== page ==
No industry is immune from the risk of being ‘Ubered’, yet the digital revolution does not affect every industry equally. There is one, however, that holds the potential to become 100% digital: banking. The sheer scale of the opportunity makes banking a case in point for digital transformation anywhere.
The forces shaping retail banking, like shifting demographics, are accelerating the uptake of new technologies. Digital natives, who did not grow up with cheques and local branches, swipe their screens to check their balance. How we live our lives is legitimising new ways of managing our money.
There are the big five incumbent banks that dominate the market in the UK, more than 10 challenger banks that have been around for years, such as Virgin Money and Tesco Bank, and dozens of start-up players or ‘neo-banks’, such as Atom and Mondo, launched on the back of the mobile revolution. All of these players are competing, ultimately, for the same retail banking customers.
How will this highly competitive environment be transformed by digital technology? Are the incumbents about to face their ‘uber moment’? Or will it be the start-ups that lose out? And what are the implications of digitisation on the internal workings of these firms?
Together with Matthew Guest, Head of Digital Strategy, EMEA, Deloitte, I took a deep dive into the benefits of digital ways of working with the report ‘Digital transformation in practice’. The study, based on data and interviews with executives in 24 UK retail banks, including incumbents, challengers and neo-banks, offers a framework to help established companies navigate digital transformation.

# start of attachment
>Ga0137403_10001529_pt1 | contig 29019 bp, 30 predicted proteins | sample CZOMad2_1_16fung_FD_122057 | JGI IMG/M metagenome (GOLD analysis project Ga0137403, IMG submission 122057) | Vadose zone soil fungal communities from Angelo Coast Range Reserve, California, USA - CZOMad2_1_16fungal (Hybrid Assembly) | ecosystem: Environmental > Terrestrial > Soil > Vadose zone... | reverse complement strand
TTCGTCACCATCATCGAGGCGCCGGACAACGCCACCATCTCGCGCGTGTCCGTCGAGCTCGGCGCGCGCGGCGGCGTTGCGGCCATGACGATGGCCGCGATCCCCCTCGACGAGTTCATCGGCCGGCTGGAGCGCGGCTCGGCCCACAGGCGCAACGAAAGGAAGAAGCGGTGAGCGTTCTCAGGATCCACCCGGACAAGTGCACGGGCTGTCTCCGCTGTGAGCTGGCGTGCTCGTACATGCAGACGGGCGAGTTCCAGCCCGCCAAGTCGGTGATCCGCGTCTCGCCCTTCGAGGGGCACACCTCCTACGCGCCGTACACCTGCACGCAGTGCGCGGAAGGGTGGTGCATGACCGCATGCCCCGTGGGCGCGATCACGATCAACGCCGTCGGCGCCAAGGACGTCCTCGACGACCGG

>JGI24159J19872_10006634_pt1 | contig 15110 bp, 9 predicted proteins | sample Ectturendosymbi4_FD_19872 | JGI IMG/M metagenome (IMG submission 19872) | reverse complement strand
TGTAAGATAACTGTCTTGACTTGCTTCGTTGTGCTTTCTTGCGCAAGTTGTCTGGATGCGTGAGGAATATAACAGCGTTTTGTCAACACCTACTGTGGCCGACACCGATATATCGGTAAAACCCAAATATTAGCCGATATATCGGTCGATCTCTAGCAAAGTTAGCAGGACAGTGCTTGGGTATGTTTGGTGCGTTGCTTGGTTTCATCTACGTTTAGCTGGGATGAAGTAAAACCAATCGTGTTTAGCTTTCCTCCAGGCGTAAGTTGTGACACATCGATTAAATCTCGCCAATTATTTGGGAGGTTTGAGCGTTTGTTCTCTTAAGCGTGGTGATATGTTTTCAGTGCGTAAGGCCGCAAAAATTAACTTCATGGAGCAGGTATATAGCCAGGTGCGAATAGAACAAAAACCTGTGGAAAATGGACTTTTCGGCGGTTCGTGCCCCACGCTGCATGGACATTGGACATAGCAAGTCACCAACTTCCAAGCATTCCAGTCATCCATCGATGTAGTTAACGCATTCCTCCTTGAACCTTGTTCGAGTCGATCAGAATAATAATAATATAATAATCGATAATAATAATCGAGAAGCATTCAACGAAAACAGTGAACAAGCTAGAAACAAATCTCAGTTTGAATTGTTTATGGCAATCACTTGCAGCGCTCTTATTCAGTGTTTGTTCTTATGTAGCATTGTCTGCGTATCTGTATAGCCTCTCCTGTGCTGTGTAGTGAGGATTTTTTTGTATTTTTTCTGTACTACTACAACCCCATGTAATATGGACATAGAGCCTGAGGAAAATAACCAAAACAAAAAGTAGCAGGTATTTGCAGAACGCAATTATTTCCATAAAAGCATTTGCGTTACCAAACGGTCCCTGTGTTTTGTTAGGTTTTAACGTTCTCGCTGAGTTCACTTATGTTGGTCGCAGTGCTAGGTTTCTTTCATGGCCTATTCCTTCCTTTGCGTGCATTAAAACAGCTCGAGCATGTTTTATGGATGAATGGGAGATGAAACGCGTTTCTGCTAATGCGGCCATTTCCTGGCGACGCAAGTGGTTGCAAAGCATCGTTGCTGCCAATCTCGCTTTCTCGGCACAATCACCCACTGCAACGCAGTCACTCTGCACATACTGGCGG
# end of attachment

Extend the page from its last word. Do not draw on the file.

Three ‘digital dangers’ emerged from our analysis. First, technology is enabling the creation of new products and service offerings in existing markets. Think of your sector, do established firms face a loss of market share and gradual decline as new offerings come along? Second, digital technology is driving new workplace practices that are faster, leaner and more engaging than before. The danger here is that bureaucratic internal structures hold established companies back, making them unresponsive and making it harder for them to attract high-quality talent. Third, some new arrivals are reinventing industries in a way that can challenge the very survival of incumbents – Uber disrupting traditional taxis, Netflix killing off Blockbuster, Airbnb challenging the major hotel chains. How alert are you to these potential threats in your industry? Do you have a blinkered worldview that makes such challenges hard to identify?